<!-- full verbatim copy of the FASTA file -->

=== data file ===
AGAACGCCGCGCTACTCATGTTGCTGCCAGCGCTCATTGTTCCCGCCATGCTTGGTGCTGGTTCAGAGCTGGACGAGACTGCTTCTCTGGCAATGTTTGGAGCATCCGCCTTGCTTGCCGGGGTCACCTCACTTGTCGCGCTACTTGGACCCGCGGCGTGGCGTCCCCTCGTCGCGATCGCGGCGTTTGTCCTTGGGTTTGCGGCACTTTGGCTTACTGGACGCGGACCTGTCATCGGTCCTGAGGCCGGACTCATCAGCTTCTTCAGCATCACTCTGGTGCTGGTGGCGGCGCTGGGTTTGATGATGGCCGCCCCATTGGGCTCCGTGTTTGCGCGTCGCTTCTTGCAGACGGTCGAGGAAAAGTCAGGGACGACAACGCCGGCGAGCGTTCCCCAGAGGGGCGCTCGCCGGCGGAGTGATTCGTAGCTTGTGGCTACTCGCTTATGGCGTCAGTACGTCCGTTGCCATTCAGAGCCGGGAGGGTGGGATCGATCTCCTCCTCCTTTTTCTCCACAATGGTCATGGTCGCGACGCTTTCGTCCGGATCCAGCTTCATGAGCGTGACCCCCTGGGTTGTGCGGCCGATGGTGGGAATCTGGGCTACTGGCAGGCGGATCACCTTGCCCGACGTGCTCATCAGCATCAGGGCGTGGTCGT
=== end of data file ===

AGAACGCCGCGCTACTCATGTTGCTGCCAGCGCTCATTGTTCCCGCCATGCTTGGTGCTGGTTCAGAGCTGGACGAGACTGCTTCTCTGGCAATGTTTGGAGCATCCGCCTTGCTTGCCGGGGTCACCTCACTTGTCGCGCTACTTGGACCCGCGGCGTGGCGTCCCCTCGTCGCGATCGCGGCGTTTGTCCTTGGGTTTGCGGCACTTTGGCTTACTGGACGCGGACCTGTCATCGGTCCTGAGGCCGGACTCATCAGCTTCTTCAGCATCACTCTGGTGCTGGTGGCGGCGCTGGGTTTGATGATGGCCGCCCCATTGGGCTCCGTGTTTGCGCGTCGCTTCTTGCAGACGGTCGAGGAAAAGTCAGGGACGACAACGCCGGCGAGCGTTCCCCAGAGGGGCGCTCGCCGGCGGAGTGATTCGTAGCTTGTGGCTACTCGCTTATGGCGTCAGTACGTCCGTTGCCATTCAGAGCCGGGAGGGTGGGATCGATCTCCTCCTCCTTTTTCTCCACAATGGTCATGGTCGCGACGCTTTCGTCCGGATCCAGCTTCATGAGCGTGACCCCCTGGGTTGTGCGGCCGATGGTGGGAATCTGGGCTACTGGCAGGCGGATCACCTTGCCCGACGTGCTCATCAGCATCAGGGCGTGGTCGT